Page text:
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Cleaning up messy bread dough.

COUNTRYSIDE: I enjoy baking bread about once per week. Although I can make it by hand without a mixer or machine, I prefer to let my bread machine do the work. I put all the ingredients in the machine, then set it to the dough or manual cycle. When it stops, I put the dough in a bread pan, let it rise again, then bake it. This saves a lot of work and cleaning up. At only $35, my machine (I have a Sunbeam, 1.5 lbs. basic machine) is used once a week or so, and was well worth the money. The bucket in the machine has a non-stick surface and often needs only a quick swipe with a towel. Also, when washing the utensils, etc. after cleaning up, I allow them to soak for a couple hours in hot, soapy water to loosen the gunk, then I go in bare-handed and scrub the majority of the mess off the utensils and bowls before finishing up with the sponge. This saves the sponge, and having a gunk-basket in the drain saves the gunk from going down the drain. I also searched high and low for a good recipe. Try going to for a list of recipes and tips on bread making. They do very well over there at trying to find good, healthful recipes that use as few ingredients as possible while taking an efficient amount of time. Having good quality ingredients and good quality utensils helps too. Hope this helps even a little!--K. Salber, Vermont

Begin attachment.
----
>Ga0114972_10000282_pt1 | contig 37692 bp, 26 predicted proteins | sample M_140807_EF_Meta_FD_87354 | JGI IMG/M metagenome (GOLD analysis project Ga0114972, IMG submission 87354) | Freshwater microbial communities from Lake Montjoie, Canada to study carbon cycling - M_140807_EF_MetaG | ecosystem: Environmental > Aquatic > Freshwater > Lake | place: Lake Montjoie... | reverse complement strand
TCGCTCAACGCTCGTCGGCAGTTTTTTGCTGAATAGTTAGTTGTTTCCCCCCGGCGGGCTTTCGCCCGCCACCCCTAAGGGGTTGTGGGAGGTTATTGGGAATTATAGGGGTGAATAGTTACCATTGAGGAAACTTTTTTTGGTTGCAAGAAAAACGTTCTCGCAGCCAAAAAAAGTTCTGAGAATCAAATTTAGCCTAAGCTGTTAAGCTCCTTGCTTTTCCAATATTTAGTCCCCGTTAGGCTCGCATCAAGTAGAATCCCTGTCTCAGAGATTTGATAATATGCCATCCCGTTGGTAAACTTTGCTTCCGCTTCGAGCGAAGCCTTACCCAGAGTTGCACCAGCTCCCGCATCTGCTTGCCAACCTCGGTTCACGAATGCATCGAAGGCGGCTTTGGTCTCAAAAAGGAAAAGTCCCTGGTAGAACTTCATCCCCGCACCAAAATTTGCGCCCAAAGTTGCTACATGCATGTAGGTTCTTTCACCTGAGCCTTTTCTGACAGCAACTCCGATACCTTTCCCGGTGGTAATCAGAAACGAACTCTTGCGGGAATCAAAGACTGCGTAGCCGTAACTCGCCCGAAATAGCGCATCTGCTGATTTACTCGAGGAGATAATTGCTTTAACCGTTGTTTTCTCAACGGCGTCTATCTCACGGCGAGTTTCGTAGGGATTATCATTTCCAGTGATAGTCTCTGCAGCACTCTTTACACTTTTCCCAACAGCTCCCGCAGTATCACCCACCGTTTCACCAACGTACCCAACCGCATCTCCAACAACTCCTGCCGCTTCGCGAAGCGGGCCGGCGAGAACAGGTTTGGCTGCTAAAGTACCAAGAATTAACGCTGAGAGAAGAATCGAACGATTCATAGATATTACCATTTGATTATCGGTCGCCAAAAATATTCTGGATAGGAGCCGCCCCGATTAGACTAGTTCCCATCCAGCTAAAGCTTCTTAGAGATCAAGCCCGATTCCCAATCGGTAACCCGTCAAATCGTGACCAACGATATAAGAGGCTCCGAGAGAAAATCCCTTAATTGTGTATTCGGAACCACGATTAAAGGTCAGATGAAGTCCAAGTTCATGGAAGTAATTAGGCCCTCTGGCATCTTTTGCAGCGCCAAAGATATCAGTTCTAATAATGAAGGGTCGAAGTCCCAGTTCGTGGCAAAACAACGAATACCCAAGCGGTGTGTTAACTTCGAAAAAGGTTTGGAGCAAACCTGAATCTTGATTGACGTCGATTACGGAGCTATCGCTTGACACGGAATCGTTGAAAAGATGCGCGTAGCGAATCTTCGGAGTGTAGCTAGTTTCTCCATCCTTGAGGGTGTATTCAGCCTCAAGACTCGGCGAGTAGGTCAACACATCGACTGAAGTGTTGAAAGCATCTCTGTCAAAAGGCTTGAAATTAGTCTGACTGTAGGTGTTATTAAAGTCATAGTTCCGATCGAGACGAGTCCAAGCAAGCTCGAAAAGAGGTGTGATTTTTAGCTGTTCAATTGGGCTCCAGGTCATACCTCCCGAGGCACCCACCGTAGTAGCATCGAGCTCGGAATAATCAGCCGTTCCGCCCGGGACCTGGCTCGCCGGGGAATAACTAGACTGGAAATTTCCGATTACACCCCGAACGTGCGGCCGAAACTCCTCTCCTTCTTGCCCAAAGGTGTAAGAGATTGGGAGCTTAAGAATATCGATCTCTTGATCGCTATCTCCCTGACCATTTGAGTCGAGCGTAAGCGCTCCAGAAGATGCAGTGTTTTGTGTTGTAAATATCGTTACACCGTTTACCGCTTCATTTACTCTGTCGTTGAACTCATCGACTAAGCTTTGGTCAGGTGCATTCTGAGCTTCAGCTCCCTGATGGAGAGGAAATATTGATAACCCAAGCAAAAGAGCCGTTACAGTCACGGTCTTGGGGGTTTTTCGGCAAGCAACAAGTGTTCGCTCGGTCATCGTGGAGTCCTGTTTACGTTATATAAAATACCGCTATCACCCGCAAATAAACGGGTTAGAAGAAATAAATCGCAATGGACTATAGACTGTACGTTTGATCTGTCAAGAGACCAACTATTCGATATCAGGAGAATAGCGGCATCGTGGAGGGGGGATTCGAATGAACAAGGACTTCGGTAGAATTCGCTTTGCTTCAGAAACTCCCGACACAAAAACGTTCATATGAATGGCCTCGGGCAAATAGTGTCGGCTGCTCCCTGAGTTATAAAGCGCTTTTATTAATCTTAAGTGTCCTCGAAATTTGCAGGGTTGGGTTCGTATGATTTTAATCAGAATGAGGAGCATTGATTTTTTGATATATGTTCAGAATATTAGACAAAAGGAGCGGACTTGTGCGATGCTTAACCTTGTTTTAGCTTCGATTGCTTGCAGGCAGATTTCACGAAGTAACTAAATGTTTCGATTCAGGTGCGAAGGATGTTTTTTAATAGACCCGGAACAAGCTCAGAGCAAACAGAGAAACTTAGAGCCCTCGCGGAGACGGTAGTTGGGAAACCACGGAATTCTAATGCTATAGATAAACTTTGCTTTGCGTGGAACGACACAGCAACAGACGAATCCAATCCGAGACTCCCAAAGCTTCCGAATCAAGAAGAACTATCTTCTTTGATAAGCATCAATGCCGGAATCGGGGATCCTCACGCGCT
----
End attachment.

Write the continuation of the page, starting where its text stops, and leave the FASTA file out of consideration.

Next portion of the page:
COUNTRYSIDE: We also had problems cleaning our bread making utensils and bowls. Like most people we cleaned with a sponge and hot soapy water. We read that using hot water, which when mixed with flour makes glue, so use cold water instead. We first scrape or wipe out bowl and utensils to get excess flour material off them then run cold water over it and it comes right off without much effort.--Michael & Lori The Amish-way Homesteaders, New York

COUNTRYSIDE: This is a sure fire method of keeping from getting messy dough to clean up. I work with third graders in Pioneer Park and teach them how to make bread when we have an educational day.

The first group of kids puts in flour and makes a one-third cup indent in the flour for the molasses. Then they pour in the molasses, the hot-warm water and sprinkle the yeast over it.

The second group stirs in the "lard" (Crisco) and the salt, and stirs it into a wad. The kids pour a cup of flour on the tabletop and I gather the wad up and tell the kids they can "dry clean" the bowl and spoon. They get flour on their hands and rub, rub, rub the bowl all around until it shines. Same with the spoon--no more sticky dough on the bowl.

The next group kneads, and the last group makes the dough into 50 little rolls. To make rolls I flatten the dough out and cut it into 50 little squares. They knead the little wad three times, stick it on one finger, squeeze the bottom of it with the other hand and pull the finger out, forming little mushrooms.